By Scott T. Allison and George R. Goethals
Sometimes we make the mistake of believing that the only heroes out there are the people we watch on television, read about in news reports, or see in the movies. The truth is that each one of us has the ability to become a hero to someone. Opportunities for heroism are everywhere! We hesitate to bring you yet another top-ten list. There are so many of these lists that someone last year compiled a top 10 list of top 10 lists.
But because people have frequently asked us what it takes to be a hero, we feel the time is ripe to offer some suggestions. We don’t claim that these are the only things one can do to become a hero. But they’re a good start. Keep in mind that this list reflects our own personal view of heroism as exemplary actions directed toward improving the lives of others. If your idea of a hero is someone who scores many touchdowns or who sings great songs, then this list is certainly not for you.
Here then is our list of 10 ways that you can become a hero.
1. Study the Greats – Almost all of us have personal heroes and legends who have inspired us. Read their biographies and strive to discern the qualities that made them great. Look for common patterns. The Nelson Mandelas, Mahatma Gandhis, and Martin Luther Kings of the world had a vision of a better world and were willing to make life-altering sacrifices to achieve that vision. They were smart, strong, courageous, resilient, and selfless. They didn’t let setbacks deter them and showed great leadership. Cultivating these traits and life habits can send you on your own heroic journey.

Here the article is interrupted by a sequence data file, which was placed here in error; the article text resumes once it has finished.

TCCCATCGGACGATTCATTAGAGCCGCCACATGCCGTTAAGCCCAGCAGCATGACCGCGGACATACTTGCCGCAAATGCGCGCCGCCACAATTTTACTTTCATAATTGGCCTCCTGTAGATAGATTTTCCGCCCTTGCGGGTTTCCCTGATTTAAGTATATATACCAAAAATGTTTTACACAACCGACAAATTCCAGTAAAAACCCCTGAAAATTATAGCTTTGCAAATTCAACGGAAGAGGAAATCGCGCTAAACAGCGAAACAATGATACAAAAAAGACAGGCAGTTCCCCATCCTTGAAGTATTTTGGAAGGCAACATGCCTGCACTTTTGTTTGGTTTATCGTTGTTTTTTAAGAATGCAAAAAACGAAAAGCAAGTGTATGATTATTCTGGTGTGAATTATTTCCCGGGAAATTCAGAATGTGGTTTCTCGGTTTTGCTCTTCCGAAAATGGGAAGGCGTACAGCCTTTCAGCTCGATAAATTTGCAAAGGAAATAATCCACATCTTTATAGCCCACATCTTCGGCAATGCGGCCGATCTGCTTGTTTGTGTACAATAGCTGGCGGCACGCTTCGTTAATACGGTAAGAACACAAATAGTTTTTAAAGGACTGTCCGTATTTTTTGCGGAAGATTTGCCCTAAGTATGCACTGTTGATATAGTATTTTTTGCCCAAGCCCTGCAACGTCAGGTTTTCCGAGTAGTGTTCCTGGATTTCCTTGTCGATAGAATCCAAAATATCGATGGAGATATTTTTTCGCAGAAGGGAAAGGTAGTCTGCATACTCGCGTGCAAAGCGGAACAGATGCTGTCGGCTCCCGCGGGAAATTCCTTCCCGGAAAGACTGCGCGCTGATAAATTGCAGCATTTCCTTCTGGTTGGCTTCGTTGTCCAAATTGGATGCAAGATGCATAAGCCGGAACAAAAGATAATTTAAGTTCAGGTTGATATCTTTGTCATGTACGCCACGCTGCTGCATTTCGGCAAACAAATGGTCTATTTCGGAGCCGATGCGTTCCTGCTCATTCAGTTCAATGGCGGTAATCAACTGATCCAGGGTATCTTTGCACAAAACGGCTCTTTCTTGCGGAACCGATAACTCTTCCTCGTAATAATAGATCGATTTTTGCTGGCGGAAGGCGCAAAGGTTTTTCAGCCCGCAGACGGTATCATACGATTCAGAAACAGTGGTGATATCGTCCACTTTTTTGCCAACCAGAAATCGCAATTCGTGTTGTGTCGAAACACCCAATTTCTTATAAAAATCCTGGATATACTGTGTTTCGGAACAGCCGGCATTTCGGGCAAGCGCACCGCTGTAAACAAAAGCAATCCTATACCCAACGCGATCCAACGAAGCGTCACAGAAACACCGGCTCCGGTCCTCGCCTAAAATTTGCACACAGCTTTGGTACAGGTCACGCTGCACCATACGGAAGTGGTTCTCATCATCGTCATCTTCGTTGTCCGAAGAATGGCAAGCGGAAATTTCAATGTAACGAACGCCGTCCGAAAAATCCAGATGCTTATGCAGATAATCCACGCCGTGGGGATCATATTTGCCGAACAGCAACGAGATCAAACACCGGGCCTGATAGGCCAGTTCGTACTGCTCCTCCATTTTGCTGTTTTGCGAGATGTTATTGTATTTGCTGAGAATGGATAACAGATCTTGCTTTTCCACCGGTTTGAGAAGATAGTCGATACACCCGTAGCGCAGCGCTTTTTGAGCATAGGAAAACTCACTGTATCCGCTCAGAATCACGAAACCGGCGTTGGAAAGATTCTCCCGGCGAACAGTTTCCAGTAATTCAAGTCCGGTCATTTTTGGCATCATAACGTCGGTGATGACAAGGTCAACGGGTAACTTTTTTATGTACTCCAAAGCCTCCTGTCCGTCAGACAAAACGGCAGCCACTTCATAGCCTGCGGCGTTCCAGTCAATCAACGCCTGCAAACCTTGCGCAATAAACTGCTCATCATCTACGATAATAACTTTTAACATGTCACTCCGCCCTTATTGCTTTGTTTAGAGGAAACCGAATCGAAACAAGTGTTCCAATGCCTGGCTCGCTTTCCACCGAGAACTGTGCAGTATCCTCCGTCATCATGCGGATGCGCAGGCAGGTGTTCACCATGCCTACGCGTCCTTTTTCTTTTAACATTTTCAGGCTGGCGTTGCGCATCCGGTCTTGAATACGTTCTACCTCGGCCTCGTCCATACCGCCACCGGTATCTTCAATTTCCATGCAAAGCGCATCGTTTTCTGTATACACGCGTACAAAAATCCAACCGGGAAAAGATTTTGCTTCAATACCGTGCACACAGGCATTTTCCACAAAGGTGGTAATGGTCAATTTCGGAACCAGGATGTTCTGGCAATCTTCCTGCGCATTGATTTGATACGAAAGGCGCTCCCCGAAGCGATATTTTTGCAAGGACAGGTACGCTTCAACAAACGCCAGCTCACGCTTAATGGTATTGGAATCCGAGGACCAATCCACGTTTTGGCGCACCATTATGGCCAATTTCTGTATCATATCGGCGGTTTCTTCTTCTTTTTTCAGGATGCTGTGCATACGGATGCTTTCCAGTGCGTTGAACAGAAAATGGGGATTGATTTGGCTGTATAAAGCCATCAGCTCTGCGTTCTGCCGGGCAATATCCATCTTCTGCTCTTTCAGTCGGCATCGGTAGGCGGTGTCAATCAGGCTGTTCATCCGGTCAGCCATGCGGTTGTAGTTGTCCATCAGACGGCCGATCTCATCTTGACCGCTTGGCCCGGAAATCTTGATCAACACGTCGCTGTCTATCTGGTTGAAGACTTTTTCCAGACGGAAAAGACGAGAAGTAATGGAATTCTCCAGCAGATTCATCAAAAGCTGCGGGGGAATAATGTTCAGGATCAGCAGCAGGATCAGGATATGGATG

2. Be the Change You Want to See in the World – This line, a paraphrased version of a quote from Gandhi, is saturated with truth and wisdom. People can easily spot a hypocrite – the person who cries for energy conservation but drives a Hummer; the person who tells us to give to the poor yet gives little himself; or the person who advocates world peace yet spouts hatred on Facebook or Twitter. True heroes live the words they speak.
3. Listen for the Call – The famed comparative mythologist, Joseph Campbell, noticed that all heroes in worldliterature are “called” on a heroic journey. C. J. Hayden refers to a calling as a “strong intuition, sudden realization, divine transmission, or just a subtle wondering.” Many heroes report having a calling to act on behalf of animal rights, to teach in Africa, to run for President, or to quit their high-paying jobs to serve others at low pay. Your own calling may be less dramatic but no less important to those you help in life.
4. Promote the Good rather than Oppose the Bad — The most successful, heroic people focus on the positive. They know that negative energy, even when directed against dark forces in the world, is ineffective for promoting positive change. Mother Teresa is famous for saying, “I was once asked why I don’t participate in anti-war demonstrations. I said that I will never do that, but as soon as you have a pro-peace rally, I’ll be there.”